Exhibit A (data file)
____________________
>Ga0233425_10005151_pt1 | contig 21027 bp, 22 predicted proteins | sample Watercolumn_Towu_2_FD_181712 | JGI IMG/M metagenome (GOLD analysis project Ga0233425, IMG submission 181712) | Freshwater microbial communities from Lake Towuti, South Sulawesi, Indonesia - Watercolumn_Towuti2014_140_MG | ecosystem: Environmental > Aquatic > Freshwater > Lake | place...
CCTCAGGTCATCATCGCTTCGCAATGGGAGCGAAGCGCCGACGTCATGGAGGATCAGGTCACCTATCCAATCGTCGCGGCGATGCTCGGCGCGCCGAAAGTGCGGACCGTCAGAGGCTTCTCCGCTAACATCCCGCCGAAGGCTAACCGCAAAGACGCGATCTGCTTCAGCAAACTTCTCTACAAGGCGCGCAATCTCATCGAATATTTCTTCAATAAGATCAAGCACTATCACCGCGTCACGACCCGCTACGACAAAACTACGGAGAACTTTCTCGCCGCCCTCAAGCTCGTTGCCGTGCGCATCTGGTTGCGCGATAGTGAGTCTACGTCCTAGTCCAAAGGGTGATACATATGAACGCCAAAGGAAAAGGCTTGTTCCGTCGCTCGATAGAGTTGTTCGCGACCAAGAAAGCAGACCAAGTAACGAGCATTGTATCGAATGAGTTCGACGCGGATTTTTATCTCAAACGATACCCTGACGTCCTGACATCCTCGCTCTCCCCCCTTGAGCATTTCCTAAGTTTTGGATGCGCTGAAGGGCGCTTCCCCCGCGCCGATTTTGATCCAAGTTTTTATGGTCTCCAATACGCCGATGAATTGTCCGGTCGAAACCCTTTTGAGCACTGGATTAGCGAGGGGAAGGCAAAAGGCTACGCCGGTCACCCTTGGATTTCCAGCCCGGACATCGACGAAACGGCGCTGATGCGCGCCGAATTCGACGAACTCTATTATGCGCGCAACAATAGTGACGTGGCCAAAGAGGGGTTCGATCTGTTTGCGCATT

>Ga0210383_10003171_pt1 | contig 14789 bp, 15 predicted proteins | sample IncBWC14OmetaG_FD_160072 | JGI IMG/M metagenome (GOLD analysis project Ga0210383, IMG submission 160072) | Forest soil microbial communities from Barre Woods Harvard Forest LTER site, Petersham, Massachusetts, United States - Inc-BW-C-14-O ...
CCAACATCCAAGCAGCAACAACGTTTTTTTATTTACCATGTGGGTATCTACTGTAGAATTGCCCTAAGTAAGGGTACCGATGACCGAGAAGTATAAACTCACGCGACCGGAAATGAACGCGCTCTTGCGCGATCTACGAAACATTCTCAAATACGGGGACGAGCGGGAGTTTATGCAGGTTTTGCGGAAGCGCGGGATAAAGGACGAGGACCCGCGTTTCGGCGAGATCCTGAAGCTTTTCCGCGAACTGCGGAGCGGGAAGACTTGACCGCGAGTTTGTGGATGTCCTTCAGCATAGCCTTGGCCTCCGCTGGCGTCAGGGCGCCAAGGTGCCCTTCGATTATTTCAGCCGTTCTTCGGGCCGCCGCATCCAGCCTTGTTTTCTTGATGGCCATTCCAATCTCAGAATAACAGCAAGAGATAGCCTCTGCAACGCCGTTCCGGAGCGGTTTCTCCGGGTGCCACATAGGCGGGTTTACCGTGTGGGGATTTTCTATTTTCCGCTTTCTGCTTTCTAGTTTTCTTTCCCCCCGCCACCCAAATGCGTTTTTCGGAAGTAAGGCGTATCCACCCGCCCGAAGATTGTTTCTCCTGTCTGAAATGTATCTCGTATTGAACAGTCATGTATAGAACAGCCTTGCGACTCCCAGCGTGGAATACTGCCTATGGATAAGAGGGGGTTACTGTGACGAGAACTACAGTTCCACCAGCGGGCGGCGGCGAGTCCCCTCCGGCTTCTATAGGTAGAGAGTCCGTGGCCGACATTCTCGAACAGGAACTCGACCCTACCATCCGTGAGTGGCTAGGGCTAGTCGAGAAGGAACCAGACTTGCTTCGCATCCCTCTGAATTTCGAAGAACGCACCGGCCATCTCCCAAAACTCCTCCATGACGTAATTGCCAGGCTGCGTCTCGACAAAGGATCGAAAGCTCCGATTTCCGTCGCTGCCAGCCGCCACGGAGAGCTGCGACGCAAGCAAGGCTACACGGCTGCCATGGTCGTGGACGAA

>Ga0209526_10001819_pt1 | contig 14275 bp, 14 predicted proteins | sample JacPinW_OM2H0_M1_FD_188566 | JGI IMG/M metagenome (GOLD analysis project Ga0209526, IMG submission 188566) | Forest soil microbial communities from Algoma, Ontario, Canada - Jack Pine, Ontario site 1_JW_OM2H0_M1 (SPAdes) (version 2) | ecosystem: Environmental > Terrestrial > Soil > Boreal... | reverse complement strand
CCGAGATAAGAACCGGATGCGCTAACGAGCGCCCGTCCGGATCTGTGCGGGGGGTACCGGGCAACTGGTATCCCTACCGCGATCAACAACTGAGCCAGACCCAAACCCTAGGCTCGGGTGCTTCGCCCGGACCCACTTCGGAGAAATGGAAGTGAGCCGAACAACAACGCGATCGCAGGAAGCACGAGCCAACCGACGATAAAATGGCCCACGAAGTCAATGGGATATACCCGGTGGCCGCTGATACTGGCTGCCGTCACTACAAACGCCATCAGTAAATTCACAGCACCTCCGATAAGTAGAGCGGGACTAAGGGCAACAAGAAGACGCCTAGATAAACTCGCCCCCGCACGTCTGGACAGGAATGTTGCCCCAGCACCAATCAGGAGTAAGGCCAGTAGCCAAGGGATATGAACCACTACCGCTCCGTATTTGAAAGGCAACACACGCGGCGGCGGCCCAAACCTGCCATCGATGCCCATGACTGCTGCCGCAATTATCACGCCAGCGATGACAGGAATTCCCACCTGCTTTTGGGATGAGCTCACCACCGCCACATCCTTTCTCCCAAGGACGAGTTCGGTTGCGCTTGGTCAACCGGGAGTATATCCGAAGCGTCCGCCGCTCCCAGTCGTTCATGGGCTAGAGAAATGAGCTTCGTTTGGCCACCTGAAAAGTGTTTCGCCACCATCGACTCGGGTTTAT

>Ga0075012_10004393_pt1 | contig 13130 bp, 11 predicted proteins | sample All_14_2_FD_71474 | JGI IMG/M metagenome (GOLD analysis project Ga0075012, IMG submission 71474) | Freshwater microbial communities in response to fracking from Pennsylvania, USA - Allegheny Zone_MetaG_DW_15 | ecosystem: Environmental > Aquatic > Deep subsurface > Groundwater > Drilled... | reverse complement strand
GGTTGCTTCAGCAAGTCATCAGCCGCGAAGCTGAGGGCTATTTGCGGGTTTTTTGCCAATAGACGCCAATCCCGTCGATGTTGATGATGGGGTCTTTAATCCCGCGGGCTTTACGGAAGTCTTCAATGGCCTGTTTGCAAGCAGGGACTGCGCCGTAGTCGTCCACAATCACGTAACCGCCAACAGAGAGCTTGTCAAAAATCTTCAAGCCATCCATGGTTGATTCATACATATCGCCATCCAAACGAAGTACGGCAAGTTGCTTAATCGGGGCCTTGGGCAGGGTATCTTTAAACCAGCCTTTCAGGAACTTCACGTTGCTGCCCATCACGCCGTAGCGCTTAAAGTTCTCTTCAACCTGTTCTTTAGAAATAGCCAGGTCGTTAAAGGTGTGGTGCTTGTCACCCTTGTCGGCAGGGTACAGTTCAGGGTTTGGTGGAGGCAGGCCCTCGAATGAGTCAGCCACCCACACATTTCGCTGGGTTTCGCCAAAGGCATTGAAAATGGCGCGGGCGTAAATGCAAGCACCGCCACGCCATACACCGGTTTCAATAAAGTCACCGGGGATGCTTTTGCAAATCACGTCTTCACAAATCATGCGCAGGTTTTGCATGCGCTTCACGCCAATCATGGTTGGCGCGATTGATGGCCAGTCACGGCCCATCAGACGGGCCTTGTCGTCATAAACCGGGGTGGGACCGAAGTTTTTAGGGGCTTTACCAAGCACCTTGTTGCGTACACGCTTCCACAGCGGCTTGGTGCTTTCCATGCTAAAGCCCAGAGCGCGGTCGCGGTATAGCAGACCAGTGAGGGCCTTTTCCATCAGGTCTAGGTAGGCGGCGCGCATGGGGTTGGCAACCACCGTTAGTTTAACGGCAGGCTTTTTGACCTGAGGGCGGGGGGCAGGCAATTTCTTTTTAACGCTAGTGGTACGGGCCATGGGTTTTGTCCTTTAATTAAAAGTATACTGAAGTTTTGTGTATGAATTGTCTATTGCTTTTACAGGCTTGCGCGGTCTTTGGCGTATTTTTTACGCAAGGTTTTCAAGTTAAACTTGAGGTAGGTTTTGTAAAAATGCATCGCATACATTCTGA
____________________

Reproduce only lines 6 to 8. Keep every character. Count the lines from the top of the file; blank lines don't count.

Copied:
CCGAGATAAGAACCGGATGCGCTAACGAGCGCCCGTCCGGATCTGTGCGGGGGGTACCGGGCAACTGGTATCCCTACCGCGATCAACAACTGAGCCAGACCCAAACCCTAGGCTCGGGTGCTTCGCCCGGACCCACTTCGGAGAAATGGAAGTGAGCCGAACAACAACGCGATCGCAGGAAGCACGAGCCAACCGACGATAAAATGGCCCACGAAGTCAATGGGATATACCCGGTGGCCGCTGATACTGGCTGCCGTCACTACAAACGCCATCAGTAAATTCACAGCACCTCCGATAAGTAGAGCGGGACTAAGGGCAACAAGAAGACGCCTAGATAAACTCGCCCCCGCACGTCTGGACAGGAATGTTGCCCCAGCACCAATCAGGAGTAAGGCCAGTAGCCAAGGGATATGAACCACTACCGCTCCGTATTTGAAAGGCAACACACGCGGCGGCGGCCCAAACCTGCCATCGATGCCCATGACTGCTGCCGCAATTATCACGCCAGCGATGACAGGAATTCCCACCTGCTTTTGGGATGAGCTCACCACCGCCACATCCTTTCTCCCAAGGACGAGTTCGGTTGCGCTTGGTCAACCGGGAGTATATCCGAAGCGTCCGCCGCTCCCAGTCGTTCATGGGCTAGAGAAATGAGCTTCGTTTGGCCACCTGAAAAGTGTTTCGCCACCATCGACTCGGGTTTAT

>Ga0075012_10004393_pt1 | contig 13130 bp, 11 predicted proteins | sample All_14_2_FD_71474 | JGI IMG/M metagenome (GOLD analysis project Ga0075012, IMG submission 71474) | Freshwater microbial communities in response to fracking from Pennsylvania, USA - Allegheny Zone_MetaG_DW_15 | ecosystem: Environmental > Aquatic > Deep subsurface > Groundwater > Drilled... | reverse complement strand
GGTTGCTTCAGCAAGTCATCAGCCGCGAAGCTGAGGGCTATTTGCGGGTTTTTTGCCAATAGACGCCAATCCCGTCGATGTTGATGATGGGGTCTTTAATCCCGCGGGCTTTACGGAAGTCTTCAATGGCCTGTTTGCAAGCAGGGACTGCGCCGTAGTCGTCCACAATCACGTAACCGCCAACAGAGAGCTTGTCAAAAATCTTCAAGCCATCCATGGTTGATTCATACATATCGCCATCCAAACGAAGTACGGCAAGTTGCTTAATCGGGGCCTTGGGCAGGGTATCTTTAAACCAGCCTTTCAGGAACTTCACGTTGCTGCCCATCACGCCGTAGCGCTTAAAGTTCTCTTCAACCTGTTCTTTAGAAATAGCCAGGTCGTTAAAGGTGTGGTGCTTGTCACCCTTGTCGGCAGGGTACAGTTCAGGGTTTGGTGGAGGCAGGCCCTCGAATGAGTCAGCCACCCACACATTTCGCTGGGTTTCGCCAAAGGCATTGAAAATGGCGCGGGCGTAAATGCAAGCACCGCCACGCCATACACCGGTTTCAATAAAGTCACCGGGGATGCTTTTGCAAATCACGTCTTCACAAATCATGCGCAGGTTTTGCATGCGCTTCACGCCAATCATGGTTGGCGCGATTGATGGCCAGTCACGGCCCATCAGACGGGCCTTGTCGTCATAAACCGGGGTGGGACCGAAGTTTTTAGGGGCTTTACCAAGCACCTTGTTGCGTACACGCTTCCACAGCGGCTTGGTGCTTTCCATGCTAAAGCCCAGAGCGCGGTCGCGGTATAGCAGACCAGTGAGGGCCTTTTCCATCAGGTCTAGGTAGGCGGCGCGCATGGGGTTGGCAACCACCGTTAGTTTAACGGCAGGCTTTTTGACCTGAGGGCGGGGGGCAGGCAATTTCTTTTTAACGCTAGTGGTACGGGCCATGGGTTTTGTCCTTTAATTAAAAGTATACTGAAGTTTTGTGTATGAATTGTCTATTGCTTTTACAGGCTTGCGCGGTCTTTGGCGTATTTTTTACGCAAGGTTTTCAAGTTAAACTTGAGGTAGGTTTTGTAAAAATGCATCGCATACATTCTGA